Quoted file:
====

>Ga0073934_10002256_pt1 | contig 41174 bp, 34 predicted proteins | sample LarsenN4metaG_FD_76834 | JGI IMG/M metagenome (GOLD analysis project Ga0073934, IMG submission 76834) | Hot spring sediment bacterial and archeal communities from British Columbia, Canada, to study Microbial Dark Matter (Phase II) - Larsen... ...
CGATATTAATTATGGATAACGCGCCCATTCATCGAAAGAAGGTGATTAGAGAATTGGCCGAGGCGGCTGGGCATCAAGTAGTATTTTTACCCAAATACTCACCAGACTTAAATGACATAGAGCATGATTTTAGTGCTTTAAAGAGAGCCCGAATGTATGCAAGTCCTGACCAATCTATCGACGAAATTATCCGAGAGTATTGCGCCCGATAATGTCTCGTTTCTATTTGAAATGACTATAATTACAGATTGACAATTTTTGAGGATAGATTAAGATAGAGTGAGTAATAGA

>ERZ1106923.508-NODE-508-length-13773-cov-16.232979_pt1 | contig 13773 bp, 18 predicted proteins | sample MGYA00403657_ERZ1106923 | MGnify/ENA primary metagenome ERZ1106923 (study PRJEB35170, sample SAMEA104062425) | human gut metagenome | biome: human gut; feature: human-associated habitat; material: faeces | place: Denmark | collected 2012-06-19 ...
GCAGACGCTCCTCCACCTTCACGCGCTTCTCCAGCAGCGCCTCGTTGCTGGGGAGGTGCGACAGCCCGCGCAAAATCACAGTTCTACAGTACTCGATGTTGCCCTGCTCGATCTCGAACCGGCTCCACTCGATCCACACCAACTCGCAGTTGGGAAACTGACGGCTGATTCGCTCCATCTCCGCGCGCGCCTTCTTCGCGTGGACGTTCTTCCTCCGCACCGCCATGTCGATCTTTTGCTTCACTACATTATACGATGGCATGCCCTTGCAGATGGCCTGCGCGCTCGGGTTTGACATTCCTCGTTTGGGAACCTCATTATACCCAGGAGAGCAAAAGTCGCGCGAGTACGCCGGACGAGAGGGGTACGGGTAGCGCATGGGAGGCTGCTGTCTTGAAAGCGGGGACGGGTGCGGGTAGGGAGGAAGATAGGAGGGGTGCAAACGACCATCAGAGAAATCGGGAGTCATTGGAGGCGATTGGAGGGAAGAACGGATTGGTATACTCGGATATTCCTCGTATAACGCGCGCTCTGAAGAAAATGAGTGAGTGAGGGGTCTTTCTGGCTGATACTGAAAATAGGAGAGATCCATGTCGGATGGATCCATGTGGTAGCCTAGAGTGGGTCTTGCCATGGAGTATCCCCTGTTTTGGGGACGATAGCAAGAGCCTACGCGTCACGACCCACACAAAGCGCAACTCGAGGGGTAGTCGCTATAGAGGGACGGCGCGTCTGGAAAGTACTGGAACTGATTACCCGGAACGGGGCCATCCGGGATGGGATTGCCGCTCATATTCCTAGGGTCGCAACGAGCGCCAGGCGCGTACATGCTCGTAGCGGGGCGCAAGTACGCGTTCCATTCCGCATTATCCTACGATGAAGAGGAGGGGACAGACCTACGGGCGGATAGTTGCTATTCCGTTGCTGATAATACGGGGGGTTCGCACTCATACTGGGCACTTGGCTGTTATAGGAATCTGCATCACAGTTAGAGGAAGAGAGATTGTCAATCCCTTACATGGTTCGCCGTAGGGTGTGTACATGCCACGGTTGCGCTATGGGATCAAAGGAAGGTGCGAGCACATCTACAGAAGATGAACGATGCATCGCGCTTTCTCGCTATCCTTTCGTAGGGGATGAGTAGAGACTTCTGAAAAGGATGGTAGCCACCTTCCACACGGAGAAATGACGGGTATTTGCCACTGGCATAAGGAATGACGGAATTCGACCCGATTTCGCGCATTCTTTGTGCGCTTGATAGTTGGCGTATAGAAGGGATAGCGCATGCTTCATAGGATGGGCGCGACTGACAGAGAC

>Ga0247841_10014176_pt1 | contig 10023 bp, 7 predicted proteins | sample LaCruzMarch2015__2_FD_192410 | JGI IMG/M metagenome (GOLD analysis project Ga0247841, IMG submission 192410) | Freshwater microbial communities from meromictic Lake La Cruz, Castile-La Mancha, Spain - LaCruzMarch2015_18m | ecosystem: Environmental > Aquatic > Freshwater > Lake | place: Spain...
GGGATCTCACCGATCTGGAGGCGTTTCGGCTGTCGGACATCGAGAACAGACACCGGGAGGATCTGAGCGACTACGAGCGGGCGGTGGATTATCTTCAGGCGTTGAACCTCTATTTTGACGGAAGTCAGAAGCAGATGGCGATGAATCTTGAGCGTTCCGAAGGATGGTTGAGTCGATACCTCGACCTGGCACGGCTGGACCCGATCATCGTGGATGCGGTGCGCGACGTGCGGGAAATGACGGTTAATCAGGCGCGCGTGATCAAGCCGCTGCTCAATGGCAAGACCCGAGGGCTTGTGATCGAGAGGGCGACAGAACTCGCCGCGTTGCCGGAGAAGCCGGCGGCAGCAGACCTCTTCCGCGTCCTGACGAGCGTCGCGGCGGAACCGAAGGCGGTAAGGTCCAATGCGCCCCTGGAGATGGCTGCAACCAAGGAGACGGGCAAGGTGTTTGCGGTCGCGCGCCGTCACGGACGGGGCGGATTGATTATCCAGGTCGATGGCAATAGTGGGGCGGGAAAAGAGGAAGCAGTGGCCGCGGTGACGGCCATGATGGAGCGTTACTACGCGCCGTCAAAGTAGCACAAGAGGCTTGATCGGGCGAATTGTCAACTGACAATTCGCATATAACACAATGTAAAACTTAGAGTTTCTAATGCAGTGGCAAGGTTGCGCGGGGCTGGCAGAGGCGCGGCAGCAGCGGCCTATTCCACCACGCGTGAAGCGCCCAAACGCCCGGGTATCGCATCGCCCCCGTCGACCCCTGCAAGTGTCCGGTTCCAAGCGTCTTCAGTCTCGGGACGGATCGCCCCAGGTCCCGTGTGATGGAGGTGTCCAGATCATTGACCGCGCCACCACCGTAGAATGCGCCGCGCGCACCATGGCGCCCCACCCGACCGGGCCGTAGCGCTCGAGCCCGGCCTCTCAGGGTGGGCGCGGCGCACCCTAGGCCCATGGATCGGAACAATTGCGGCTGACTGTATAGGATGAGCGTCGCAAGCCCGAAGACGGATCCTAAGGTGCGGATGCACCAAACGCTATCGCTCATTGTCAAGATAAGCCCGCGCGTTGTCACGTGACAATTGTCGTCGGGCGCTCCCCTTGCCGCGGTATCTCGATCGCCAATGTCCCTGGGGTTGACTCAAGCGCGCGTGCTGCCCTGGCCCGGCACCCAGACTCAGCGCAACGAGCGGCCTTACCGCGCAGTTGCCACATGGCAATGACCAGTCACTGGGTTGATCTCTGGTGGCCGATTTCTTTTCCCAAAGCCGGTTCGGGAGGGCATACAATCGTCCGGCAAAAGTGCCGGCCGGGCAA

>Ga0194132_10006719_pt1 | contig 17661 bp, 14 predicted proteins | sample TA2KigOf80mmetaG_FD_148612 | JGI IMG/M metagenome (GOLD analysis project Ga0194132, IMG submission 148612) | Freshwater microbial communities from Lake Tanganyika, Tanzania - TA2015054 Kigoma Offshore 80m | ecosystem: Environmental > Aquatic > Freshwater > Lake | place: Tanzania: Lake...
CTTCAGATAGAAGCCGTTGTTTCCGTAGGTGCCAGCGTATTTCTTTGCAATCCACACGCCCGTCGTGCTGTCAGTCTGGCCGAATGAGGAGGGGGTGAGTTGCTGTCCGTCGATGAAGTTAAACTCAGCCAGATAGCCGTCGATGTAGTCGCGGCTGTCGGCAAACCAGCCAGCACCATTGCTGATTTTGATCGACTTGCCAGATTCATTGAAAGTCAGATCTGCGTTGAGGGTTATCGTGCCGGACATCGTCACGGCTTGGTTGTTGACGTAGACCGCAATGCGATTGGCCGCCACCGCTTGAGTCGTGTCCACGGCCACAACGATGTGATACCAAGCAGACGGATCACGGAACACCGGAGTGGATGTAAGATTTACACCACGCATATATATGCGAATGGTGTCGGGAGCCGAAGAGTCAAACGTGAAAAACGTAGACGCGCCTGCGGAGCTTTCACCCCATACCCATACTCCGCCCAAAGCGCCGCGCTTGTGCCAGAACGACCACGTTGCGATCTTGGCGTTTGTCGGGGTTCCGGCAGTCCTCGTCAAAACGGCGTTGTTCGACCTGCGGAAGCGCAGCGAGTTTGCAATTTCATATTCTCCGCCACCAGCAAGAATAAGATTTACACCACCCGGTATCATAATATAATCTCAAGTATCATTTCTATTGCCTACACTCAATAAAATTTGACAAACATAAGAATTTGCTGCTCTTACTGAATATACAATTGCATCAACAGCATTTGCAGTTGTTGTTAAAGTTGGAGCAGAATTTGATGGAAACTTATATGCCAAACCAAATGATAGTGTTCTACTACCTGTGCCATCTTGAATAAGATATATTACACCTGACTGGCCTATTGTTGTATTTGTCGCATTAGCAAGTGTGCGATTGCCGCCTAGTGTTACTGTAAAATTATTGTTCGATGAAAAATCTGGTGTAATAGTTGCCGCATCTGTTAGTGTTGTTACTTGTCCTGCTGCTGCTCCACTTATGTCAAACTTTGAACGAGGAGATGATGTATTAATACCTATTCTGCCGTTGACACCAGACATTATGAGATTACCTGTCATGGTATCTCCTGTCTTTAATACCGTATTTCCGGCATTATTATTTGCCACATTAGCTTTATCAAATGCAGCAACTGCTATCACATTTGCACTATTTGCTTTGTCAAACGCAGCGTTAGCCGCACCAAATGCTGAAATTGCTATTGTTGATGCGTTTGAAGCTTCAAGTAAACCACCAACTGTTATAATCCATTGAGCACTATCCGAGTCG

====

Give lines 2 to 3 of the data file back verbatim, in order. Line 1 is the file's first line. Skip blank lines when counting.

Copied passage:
CGATATTAATTATGGATAACGCGCCCATTCATCGAAAGAAGGTGATTAGAGAATTGGCCGAGGCGGCTGGGCATCAAGTAGTATTTTTACCCAAATACTCACCAGACTTAAATGACATAGAGCATGATTTTAGTGCTTTAAAGAGAGCCCGAATGTATGCAAGTCCTGACCAATCTATCGACGAAATTATCCGAGAGTATTGCGCCCGATAATGTCTCGTTTCTATTTGAAATGACTATAATTACAGATTGACAATTTTTGAGGATAGATTAAGATAGAGTGAGTAATAGA

>ERZ1106923.508-NODE-508-length-13773-cov-16.232979_pt1 | contig 13773 bp, 18 predicted proteins | sample MGYA00403657_ERZ1106923 | MGnify/ENA primary metagenome ERZ1106923 (study PRJEB35170, sample SAMEA104062425) | human gut metagenome | biome: human gut; feature: human-associated habitat; material: faeces | place: Denmark | collected 2012-06-19 ...